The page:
Looking Down Mount Etna’s Throat

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Mar 2, 2013, 8:00 AM EST

The tallest active volcano in Europe is at it again. Sicily’s Mount Etna, a 3300-meter (2 mile) high mountain, is always active. Well, almost always: It’s been fairly quiet for nearly a year, but on Feb. 19 decided it was time to remind folks that it’s a force with which to be reckoned. It started blowing out ash, lava, lahars (mud flows), and pyroclastic flows—avalanches of burning hot ash, rock, and gas.

On board the International Space Station, the ash plume was easily visible as the astronauts flew just to the north of it:

You can see the ash plume flowing east (left) over the coast of Sicily. The plume looks white, which means there’s probably lots of steam there too. To give you a sense of scale, the volcano is about 15 or so kilometers (9 miles) from the coast.

That shot was taken by Chris Hadfield. His fellow astronaut Kevin Ford took the following picture, when the ISS was more directly over the volcano:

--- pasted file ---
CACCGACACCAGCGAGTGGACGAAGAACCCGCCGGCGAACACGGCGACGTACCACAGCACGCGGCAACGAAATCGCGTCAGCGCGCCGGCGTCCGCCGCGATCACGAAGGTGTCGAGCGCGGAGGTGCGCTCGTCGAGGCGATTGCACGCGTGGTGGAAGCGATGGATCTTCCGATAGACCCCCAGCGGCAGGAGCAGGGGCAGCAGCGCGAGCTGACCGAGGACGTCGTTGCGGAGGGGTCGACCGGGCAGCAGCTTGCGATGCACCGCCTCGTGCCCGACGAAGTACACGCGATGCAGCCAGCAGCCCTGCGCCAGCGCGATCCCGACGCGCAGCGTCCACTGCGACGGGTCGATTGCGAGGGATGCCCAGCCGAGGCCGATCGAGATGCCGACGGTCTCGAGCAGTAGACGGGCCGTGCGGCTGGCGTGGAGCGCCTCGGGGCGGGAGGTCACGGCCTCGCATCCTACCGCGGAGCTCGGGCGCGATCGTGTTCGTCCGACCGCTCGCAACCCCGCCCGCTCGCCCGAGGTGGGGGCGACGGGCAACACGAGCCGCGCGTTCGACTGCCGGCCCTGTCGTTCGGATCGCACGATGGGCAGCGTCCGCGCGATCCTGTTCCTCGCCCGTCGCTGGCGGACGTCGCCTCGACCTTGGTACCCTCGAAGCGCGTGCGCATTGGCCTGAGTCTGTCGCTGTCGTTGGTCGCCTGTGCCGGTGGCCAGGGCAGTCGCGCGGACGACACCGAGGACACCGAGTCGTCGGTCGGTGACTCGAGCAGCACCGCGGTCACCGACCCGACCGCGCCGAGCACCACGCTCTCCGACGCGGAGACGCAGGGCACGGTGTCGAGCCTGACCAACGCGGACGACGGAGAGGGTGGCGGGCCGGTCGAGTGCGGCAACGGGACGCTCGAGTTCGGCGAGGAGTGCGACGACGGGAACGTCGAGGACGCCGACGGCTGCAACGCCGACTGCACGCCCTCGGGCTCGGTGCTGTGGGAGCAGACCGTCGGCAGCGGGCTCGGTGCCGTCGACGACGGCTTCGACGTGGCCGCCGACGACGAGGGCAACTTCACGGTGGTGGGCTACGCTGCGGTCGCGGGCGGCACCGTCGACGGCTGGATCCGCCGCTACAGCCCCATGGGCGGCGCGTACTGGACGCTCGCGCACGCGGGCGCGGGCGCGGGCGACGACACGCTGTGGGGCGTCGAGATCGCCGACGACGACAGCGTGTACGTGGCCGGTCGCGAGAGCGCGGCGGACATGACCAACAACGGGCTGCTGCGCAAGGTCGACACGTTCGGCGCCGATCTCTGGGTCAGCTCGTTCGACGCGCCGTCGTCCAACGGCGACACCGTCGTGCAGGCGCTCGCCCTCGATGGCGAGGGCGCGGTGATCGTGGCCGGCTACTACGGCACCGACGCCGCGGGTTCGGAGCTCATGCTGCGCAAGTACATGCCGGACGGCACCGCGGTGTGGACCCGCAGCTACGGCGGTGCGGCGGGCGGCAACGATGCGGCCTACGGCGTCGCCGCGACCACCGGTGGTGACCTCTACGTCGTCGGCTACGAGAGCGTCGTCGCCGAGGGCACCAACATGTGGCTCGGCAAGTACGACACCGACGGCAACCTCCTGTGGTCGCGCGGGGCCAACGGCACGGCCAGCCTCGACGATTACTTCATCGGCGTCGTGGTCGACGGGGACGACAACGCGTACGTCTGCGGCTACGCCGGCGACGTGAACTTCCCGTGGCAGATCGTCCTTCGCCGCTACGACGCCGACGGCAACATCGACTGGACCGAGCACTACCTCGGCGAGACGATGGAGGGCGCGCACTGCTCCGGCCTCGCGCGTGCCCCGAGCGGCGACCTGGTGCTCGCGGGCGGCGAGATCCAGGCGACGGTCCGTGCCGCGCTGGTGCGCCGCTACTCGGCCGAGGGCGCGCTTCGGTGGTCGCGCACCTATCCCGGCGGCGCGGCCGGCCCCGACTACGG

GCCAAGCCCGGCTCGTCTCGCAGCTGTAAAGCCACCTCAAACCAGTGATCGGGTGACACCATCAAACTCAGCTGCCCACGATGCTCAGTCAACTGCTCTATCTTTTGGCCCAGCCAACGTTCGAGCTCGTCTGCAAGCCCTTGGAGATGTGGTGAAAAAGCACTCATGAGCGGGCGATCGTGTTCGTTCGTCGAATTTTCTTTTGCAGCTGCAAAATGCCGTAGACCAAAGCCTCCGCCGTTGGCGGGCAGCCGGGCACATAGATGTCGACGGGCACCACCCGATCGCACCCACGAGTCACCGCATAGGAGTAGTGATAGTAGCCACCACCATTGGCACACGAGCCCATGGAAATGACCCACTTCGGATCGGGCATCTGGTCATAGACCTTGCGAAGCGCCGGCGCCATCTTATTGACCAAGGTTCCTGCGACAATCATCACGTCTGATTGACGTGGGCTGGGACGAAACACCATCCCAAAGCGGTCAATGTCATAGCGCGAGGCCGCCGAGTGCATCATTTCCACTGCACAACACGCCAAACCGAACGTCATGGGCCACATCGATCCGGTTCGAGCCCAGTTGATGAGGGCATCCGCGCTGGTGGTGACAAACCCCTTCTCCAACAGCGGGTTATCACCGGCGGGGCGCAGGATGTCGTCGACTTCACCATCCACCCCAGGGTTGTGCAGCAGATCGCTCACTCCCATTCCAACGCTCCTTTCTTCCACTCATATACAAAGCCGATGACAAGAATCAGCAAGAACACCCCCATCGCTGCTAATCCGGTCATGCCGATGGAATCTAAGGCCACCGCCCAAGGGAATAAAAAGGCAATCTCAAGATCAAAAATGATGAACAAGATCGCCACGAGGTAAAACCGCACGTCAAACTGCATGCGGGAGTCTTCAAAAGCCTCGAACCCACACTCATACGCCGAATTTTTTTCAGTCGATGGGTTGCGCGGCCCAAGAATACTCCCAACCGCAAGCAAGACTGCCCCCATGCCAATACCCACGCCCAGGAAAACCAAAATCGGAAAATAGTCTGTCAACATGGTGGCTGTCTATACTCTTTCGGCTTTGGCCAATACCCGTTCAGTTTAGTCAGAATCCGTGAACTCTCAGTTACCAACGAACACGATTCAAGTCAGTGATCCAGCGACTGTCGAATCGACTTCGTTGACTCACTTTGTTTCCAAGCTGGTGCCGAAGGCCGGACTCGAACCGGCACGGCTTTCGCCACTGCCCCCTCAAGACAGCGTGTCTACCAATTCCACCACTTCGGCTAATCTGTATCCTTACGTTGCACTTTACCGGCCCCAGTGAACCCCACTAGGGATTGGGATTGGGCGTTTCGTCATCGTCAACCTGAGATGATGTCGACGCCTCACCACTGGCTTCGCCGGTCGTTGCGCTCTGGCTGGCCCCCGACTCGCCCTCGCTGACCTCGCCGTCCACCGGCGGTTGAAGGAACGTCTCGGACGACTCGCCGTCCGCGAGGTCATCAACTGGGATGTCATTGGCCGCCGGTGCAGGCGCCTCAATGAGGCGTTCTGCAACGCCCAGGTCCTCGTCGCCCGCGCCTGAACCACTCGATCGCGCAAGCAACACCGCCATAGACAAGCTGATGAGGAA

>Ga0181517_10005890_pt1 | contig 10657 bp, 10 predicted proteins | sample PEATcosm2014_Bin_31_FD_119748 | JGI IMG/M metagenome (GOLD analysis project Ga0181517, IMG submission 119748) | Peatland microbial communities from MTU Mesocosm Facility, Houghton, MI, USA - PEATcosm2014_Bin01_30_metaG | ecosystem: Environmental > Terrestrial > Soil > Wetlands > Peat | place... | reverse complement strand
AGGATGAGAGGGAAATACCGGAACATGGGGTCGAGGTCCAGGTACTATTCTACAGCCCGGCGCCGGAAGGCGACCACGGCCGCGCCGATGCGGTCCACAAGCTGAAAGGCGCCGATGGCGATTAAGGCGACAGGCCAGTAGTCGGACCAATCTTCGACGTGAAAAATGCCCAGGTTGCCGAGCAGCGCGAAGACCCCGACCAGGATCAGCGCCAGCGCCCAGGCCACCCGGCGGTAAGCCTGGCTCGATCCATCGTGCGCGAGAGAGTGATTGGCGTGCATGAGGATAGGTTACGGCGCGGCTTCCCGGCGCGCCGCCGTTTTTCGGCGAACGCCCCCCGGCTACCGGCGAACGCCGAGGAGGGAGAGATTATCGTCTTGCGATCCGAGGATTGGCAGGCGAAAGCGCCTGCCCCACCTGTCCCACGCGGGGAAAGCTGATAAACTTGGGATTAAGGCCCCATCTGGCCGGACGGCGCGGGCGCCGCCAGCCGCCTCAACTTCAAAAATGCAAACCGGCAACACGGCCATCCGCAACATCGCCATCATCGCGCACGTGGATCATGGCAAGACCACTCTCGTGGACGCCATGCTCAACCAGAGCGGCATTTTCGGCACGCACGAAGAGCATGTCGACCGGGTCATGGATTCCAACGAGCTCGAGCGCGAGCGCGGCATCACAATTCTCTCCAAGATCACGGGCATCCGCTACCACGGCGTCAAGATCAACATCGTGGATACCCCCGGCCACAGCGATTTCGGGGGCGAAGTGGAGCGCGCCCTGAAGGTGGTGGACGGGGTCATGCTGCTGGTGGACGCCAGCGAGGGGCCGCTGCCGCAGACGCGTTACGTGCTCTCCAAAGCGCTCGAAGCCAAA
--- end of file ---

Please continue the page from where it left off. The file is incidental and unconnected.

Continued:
Looks like the wind had died down a bit for this one. This series of recent eruptions have been pretty violent, with seven large paroxysms in just over a week. The first were from the New Southeast Crater (Etna has a half dozen major craters), and were followed by eruptions from the Bocca Nuova Crater. Not only that, but apparently there has been activity seen in the saddle between the two craters, so it looks like at least one new fissure has opened up.

Etna is potentially dangerous, but hasn’t hit a major population center in nearly a century (though it’s come close). Still, like any giant of its kind, it bears close watch. Size isn’t what’s critical—it’s the type of activity that makes a volcano dangerous, including the locations of the nearby populations—but bear in mind this volcano is more than twice the height of Vesuvius, and the entire cone is roughly 40 km (25 miles) across. It’s been chosen as a Decade Volcano, one that is worthy of study due to its violent nature and potential for mayhem.

I’d imagine pictures from above are helpful for just this sort of thing. As we put more and more eyes in space, ones that look down, we’ll be seeing more amazing and important observations of volcanoes. Perhaps it’s my own fascination with astronomical dangers—Sun storms and asteroids and black holes, oh my!—but I love these pictures of more terrestrial dangers, too.